The magazines are compressed by the electrostatic force between the front and back cover pages with the air being squeezed out. While that certainly contributes to forming a neat integral stack, it is the secondary effect which is most important. When a charged magazine is dropped into the stacker, it lands with its back cover on top of the front cover of the previous magazine. Opposing charges on the front cover of one magazine and the back cover of the next magazine create an attraction between them, causing the books to adhere to each other, as shown in Figure 2. This attraction keeps the magazines from shifting when the stack is in motion.
The result can be quite dramatic. With certain books, production speeds on a Goss SP 2200 without incline tacking are typically only 175 to 200 per minute. When an electrostatic system is properly installed in the feeder, throughput can exceed 300 books per minute.
Selecting and using electrostatic systems in incline feeders
Figure 2. Surface charging in electrostatic incline stack tacking.
Step 1. Install nonconductive belts to avoid arcing from the bars to the belts.
Step 2. Install charging bars with effective lengths one inch shorter than the most common height of the magazines that you run.
Figure 3. Effective bar length vs. magazine width in electrostatic stack tacking. Effective bar length must be shorter than the magazine’s long dimension. Note: Ions from correctly-sized bars deposit on both sides of the book. If the bars extend beyond the edges of the magazine, a high portion of the charging current will flow through the air between the ends of the bars, creating an unequal distribution of current. When this happens, the ends of the bars will overheat causing the bars to burn out.
Step 3. Adjust the output of the charging generator to achieve optimal tacking, as confirmed by the production of square bundles coming out of the shrink wrap tunnel. Note that the degree of electrostatic pinning force is determined primarily by the value of the charging current, not by the voltage.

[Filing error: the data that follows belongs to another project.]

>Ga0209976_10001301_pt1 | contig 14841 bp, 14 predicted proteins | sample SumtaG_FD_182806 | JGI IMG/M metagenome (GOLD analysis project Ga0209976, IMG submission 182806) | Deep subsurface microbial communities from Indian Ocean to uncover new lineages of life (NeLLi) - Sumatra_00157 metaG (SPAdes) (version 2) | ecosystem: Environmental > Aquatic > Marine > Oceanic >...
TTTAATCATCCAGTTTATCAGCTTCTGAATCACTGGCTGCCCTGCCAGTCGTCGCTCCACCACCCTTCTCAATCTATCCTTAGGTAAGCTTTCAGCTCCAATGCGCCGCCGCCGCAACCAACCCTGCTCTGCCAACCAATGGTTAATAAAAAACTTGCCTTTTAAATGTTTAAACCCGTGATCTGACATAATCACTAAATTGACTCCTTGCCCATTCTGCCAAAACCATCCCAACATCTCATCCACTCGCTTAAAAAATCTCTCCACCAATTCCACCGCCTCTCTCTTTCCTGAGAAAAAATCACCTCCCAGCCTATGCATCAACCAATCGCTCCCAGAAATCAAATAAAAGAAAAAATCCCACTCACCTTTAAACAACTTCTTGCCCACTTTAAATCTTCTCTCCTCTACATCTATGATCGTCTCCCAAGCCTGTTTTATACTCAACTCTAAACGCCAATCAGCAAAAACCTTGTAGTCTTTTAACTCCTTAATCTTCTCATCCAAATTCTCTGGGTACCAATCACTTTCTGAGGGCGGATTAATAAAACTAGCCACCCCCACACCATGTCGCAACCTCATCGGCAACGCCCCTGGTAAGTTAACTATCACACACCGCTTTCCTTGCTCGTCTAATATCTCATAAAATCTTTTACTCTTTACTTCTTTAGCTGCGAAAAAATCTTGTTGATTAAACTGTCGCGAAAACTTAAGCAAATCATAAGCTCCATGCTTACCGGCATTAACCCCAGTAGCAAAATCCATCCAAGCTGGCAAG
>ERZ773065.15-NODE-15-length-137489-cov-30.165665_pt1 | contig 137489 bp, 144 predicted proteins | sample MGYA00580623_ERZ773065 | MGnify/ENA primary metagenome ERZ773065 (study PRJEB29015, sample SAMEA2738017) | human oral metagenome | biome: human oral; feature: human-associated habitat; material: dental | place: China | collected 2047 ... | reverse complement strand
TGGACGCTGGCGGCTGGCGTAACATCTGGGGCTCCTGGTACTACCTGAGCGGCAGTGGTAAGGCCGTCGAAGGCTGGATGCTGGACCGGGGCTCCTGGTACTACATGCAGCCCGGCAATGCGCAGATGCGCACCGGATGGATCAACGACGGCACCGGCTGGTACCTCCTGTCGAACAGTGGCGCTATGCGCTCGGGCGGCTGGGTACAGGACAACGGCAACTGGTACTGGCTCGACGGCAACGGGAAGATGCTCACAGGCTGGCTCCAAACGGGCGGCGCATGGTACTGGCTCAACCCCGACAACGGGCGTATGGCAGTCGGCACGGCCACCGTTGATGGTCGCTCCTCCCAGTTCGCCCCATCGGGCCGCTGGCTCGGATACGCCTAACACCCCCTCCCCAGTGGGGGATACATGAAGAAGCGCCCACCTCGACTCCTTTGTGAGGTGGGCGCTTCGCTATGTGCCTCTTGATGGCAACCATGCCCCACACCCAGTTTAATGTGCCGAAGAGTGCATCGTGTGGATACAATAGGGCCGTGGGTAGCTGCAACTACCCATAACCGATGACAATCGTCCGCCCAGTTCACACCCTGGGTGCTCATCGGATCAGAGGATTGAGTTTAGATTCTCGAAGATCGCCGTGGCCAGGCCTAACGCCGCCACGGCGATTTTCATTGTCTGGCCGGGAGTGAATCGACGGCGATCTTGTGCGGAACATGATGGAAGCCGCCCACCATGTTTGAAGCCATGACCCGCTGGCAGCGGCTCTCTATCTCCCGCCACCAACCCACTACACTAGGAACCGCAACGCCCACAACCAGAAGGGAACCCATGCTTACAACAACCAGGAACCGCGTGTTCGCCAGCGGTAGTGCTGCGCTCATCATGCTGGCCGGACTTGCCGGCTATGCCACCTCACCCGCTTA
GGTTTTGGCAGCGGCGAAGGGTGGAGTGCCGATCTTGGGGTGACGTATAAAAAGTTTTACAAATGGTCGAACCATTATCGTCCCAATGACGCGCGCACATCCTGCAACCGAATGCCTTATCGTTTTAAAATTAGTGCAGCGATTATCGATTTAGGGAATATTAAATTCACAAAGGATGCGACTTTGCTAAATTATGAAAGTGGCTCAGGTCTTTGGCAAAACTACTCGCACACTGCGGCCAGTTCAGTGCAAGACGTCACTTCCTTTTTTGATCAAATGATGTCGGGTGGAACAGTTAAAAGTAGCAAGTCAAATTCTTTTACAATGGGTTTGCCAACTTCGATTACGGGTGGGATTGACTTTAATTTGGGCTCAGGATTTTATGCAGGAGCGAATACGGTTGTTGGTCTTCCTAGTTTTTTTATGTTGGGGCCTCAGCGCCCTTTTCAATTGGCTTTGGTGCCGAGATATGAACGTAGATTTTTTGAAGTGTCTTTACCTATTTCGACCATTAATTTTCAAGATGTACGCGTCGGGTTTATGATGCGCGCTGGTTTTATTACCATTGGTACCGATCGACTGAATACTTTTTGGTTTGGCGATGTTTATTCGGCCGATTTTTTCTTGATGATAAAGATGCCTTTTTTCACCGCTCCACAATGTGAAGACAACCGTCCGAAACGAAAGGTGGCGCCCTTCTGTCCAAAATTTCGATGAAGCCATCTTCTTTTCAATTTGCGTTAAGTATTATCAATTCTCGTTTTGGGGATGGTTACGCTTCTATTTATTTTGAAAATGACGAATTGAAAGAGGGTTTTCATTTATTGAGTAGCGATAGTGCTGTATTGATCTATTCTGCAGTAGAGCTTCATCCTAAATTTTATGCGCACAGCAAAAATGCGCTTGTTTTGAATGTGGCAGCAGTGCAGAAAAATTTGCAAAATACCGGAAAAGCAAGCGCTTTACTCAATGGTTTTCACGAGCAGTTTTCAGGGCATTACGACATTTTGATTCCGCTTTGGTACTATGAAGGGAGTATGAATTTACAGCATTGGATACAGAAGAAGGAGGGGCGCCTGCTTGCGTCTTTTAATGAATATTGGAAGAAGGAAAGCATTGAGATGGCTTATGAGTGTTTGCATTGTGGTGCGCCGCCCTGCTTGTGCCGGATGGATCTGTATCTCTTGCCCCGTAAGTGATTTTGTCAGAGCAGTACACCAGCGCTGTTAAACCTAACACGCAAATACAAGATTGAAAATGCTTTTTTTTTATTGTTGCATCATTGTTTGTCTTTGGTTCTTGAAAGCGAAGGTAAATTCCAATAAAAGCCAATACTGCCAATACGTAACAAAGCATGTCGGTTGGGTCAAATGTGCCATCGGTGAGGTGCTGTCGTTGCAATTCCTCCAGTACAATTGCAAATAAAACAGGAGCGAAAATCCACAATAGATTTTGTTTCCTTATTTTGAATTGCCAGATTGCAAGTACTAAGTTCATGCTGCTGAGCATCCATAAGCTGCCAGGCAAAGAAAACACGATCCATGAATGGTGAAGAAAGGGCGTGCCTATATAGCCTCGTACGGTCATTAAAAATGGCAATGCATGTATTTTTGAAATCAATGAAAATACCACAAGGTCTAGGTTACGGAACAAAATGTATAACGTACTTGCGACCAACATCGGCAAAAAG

As the magazine passes between the bars, the total current drops to one third of that flowing between the unobstructed bars. This occurs because the magazine surface can only carry a limited amount of charge. For example, if the current between two charging bars when unobstructed is 1 milliampere, then the current will drop to approximately 0.3-0.4 milliampere when a magazine is passing between the bars (the actual value depends on the magazine’s size and thickness, and the type of the paper, coating and ink).
The current fluctuations repeat, with the current rising after the magazine passes the gap and falling as the next book moves between the bars. It is possible to see some fluctuations in the current meter; however the displays in charging generators are not capable of showing such fast changes, as the current rises and falls within 0.1 second in the fastest stackers.
The most effective tacking is obtained when using charging generators that feature a Constant Current Mode (CCM). In the constant current mode, the generator automatically adjusts the voltage to maintain a preset current. The system maintains stable and strong pinning power, lowering the output when there is open space between the magazines and adjusting the voltage to compensate for changes in the line speeds, ambient conditions or paper dust buildup on the ionizing electrodes. Note:Effective control of the pinning process is possible only when the bars do not extend beyond the edges of the books – see Step 2. With long bars, the current flowing directly between the bars is not contributing to the tacking process. Under such conditions the monitored current value is meaningless.
Step 4. Keep the ionizing electrodes sharp.
The electrodes in the positive charging bars wear out 3-4 times faster than those in the negative bars. There are three methods for keeping these electrodes sharp:
- Use tungsten pin electrodes.
- Use replaceable stainless steel pin electrodes.
- Increase the number of pin electrodes to spread the current over a larger number of electrodes and reduce the current density at each electrode.
Step 5. Keep the ionizing electrodes clean.
Paper dust should not be allowed to build up or cover the electrodes. Clean the charging bars often. Use a metal brush to thoroughly scrub the electrode channel during the makeready phase. Overly long bars are especially problematic as the ends of the bars will collect excessive amounts of paper dust from the sides of magazines.